In Taylor’s review of the third volume of Sharon Turner’s History of the Anglo-Saxons (1799–1805), he suggests subjects for an English epic, stating that ‘the frank, the daring, the generous virtues of Edmund Ironside; the nationality and importance of his cause, fit him for a favourite hero’. See Annual Review for 1803, 2 (1804), 220–223, 222. BACK
 The Edda comprises the Old Norse Poetic Edda and Prose Edda, transcribed in thirteenth-century Iceland. The Edda related the deeds of the Norse gods and heroes, some of the poems therein probably dating from the Viking era. BACK
 Turner’s History of the Anglo-Saxons (1799–1805) deals with Saxon efforts to repel Viking attacks in its fourth book. BACK
 The poem Madoc, which Southey had written in 1797–1799 and since then had been intermittently revising. It was completed in October 1804 and published in 1805. BACK
 Abraham-Hyacinthe Anquetil Du Perron (1731–1805), the French Orientalist, caused the sacred texts of the Parsis, the Avesta, to be translated into Persian by Brahmins when he resided in India. He then translated this translation into French, publishing it as Zend-Avesta in 1771, and thus introducing Zoroastrianism to Europe for the first time. Southey owned a copy of this book but did not carry out his plan. BACK
 John Pinkerton (1758–1826; DNB) attributed Shamanism to the ‘Eastern Tartars’ in Asiatic Russia and China, connecting it with Tibetan Buddhism, in Modern Geography, a Description of the Empires, States, and Colonies, with the Oceans, Seas and Islands in all parts of the World, 2 vols (London, 1802), II, chap. 1. BACK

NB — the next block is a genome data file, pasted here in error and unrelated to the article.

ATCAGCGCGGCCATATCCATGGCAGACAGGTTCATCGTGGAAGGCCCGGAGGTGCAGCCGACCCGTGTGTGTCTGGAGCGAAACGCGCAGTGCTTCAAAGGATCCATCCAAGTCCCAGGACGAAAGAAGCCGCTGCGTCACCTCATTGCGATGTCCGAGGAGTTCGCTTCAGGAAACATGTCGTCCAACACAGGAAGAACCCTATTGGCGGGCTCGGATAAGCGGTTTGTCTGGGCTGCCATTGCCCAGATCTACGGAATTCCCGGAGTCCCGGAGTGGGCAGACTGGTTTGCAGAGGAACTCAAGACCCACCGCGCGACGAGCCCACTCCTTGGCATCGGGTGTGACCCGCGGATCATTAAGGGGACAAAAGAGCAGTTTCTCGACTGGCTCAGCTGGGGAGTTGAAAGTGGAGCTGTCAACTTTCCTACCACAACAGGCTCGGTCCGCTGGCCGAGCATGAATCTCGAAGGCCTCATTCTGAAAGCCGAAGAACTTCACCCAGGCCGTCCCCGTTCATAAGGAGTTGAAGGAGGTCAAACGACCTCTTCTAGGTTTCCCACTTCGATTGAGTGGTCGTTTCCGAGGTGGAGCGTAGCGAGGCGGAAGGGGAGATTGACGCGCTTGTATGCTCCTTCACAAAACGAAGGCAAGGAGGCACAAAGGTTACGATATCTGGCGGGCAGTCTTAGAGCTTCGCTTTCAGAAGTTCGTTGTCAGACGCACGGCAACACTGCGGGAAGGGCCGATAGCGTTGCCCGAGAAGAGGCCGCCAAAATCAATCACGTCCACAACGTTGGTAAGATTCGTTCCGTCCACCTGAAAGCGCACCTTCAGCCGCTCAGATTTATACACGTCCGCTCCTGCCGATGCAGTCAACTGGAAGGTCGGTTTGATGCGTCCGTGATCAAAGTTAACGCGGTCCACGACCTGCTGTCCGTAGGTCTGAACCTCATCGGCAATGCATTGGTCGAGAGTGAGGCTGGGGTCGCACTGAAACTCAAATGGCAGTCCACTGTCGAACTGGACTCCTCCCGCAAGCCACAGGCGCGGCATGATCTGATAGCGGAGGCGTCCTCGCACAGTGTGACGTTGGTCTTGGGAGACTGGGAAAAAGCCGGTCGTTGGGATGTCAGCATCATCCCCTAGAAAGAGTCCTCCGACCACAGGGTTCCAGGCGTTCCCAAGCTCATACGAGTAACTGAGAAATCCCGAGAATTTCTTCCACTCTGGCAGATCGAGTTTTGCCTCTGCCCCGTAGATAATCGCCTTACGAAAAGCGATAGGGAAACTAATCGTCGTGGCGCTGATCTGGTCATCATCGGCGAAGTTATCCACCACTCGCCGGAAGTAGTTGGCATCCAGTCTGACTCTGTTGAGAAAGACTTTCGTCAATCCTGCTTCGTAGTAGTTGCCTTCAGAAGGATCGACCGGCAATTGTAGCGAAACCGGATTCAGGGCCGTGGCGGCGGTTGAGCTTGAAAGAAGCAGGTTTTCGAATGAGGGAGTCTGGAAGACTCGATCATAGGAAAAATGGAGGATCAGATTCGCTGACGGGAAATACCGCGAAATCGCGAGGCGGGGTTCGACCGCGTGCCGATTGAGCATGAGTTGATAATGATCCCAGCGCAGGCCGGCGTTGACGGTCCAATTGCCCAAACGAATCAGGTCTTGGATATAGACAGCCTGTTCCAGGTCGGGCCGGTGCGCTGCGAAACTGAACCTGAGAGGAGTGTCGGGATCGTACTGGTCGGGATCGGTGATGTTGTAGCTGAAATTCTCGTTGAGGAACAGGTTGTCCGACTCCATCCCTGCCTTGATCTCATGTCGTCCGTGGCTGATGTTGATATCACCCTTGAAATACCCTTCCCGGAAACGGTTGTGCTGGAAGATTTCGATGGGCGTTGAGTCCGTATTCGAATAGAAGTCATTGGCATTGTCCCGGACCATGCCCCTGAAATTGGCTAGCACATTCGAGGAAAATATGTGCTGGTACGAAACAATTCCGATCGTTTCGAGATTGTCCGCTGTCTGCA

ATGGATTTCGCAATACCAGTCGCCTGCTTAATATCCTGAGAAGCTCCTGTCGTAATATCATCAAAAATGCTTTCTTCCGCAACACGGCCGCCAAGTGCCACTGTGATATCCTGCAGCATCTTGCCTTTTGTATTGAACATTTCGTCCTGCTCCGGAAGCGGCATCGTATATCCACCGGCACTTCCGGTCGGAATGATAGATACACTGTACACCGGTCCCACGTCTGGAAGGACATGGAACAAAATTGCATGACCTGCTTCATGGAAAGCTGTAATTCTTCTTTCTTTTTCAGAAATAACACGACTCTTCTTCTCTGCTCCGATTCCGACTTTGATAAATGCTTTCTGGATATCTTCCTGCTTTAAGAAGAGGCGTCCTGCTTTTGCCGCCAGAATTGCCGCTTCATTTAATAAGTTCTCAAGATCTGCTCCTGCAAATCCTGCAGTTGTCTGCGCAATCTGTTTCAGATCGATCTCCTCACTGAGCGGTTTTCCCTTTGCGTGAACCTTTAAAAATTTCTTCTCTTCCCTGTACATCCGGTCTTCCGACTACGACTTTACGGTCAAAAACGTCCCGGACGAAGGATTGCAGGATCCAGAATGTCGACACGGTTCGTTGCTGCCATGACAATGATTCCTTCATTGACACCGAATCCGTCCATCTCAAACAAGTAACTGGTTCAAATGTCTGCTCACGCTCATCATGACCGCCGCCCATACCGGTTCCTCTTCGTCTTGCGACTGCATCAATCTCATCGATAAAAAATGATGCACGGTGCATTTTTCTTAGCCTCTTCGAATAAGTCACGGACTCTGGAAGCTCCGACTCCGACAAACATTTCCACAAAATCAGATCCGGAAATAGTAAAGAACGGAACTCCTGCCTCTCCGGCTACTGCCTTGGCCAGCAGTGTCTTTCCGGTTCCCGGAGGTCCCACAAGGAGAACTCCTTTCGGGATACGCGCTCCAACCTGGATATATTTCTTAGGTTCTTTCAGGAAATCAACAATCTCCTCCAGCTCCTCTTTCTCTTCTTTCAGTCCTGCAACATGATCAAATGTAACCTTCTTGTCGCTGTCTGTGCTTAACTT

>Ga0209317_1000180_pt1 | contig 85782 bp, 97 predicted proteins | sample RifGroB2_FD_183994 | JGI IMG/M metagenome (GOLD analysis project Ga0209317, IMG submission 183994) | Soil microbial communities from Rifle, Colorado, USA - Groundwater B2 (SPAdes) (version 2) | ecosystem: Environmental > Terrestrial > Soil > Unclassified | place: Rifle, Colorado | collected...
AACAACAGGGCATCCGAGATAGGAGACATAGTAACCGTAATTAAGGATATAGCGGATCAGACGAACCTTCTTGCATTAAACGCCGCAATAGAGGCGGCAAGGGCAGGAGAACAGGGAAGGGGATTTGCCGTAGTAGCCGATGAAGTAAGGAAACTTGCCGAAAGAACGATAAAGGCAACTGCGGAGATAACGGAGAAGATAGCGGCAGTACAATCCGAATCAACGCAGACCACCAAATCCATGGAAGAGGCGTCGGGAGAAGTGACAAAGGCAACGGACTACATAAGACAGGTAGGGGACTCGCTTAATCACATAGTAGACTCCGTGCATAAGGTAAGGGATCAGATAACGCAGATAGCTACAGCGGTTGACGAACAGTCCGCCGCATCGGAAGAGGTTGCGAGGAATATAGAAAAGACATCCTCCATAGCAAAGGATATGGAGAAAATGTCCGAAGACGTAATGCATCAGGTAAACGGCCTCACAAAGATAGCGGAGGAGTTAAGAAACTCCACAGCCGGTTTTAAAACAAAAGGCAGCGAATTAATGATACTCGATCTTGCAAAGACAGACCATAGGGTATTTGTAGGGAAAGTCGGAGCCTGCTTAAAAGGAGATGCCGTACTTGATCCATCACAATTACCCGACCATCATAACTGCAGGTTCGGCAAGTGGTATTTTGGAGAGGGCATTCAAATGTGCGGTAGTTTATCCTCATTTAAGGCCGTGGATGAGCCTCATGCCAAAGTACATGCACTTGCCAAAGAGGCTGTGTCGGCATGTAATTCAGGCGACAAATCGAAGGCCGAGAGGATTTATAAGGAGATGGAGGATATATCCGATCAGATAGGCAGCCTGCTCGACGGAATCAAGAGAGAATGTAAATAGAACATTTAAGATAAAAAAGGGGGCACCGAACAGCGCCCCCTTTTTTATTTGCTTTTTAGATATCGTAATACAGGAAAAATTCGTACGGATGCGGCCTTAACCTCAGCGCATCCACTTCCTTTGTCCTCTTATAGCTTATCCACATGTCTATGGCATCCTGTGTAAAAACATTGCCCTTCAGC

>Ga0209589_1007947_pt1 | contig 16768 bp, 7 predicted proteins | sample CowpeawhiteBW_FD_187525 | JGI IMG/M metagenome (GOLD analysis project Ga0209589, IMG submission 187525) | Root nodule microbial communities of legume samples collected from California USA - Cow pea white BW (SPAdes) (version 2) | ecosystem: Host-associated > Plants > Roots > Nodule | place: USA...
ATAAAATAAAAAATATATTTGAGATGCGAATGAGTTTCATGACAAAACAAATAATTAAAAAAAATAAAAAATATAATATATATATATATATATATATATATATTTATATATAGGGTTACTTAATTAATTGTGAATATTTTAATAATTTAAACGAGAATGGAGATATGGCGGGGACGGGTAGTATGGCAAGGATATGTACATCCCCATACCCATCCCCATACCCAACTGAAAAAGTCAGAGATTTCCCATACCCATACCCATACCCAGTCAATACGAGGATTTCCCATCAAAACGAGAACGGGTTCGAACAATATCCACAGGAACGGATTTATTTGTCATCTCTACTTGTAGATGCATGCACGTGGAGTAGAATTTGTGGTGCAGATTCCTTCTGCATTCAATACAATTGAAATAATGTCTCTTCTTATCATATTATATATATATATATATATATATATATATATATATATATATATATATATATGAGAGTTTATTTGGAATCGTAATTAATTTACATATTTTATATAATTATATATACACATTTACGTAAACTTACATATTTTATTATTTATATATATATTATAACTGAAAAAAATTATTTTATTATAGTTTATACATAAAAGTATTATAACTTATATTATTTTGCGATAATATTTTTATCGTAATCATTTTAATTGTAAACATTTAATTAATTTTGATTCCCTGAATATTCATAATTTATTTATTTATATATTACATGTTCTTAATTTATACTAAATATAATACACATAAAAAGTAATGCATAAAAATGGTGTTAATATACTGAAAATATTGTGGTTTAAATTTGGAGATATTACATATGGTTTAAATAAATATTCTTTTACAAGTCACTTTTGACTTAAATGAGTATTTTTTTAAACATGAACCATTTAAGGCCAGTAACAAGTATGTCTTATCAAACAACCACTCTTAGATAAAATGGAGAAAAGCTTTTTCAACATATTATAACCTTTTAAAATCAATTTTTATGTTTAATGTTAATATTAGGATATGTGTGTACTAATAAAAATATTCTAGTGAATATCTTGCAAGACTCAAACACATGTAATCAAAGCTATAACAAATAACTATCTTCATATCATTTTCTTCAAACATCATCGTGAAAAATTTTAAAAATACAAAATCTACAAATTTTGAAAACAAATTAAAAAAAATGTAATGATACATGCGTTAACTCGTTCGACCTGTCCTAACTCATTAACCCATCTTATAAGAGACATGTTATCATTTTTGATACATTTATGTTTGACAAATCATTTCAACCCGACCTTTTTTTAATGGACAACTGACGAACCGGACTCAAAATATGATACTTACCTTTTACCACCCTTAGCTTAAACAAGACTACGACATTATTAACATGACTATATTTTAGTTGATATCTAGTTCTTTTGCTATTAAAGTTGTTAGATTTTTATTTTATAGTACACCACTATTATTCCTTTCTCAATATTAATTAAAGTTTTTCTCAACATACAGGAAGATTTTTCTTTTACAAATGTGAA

Southey began a poem on Robin Hood in 1823, as a collaborative effort with his future second wife Caroline Bowles. Unfinished at his death, it was published posthumously in 1847 in a volume entitled Robin Hood: A Fragment by the Late Robert Southey and Caroline Southey, with Other Fragments and Poems. BACK
 Southey reviewed William Godwin’s Chaucer ... Including Memoirs of ... John of Gaunt, Duke of Lancaster; with Sketches of the Manners, Opinions, Arts and Literature of England in the Fourteenth Century (1803) in the Annual Review for 1803, 2 (1804), 462–473. BACK
 The Iris; or, Norwich and Norfolk Weekly Advertiser was the Norwich newspaper edited by Taylor, from 1803–1804. BACK
 In 1804, Thelwall published a Letter to Francis Jeffrey on Certain Calumnies and Misrepresentations in the ‘Edinburgh Review’ accusing Francis Jeffrey of leading an attempt to break up his lecture in Edinburgh, and of misrepresenting his poetry in the Edinburgh Review, 3 (April 1803), 197–202. BACK
 The second part of Turner’s History of the Anglo-Saxons (1799–1805) was reviewed by Francis Jeffrey as evincing ‘proof of a feeble mind, and a vitiated taste’ in the Edinburgh Review, 3 (1804), 360–374 (372). BACK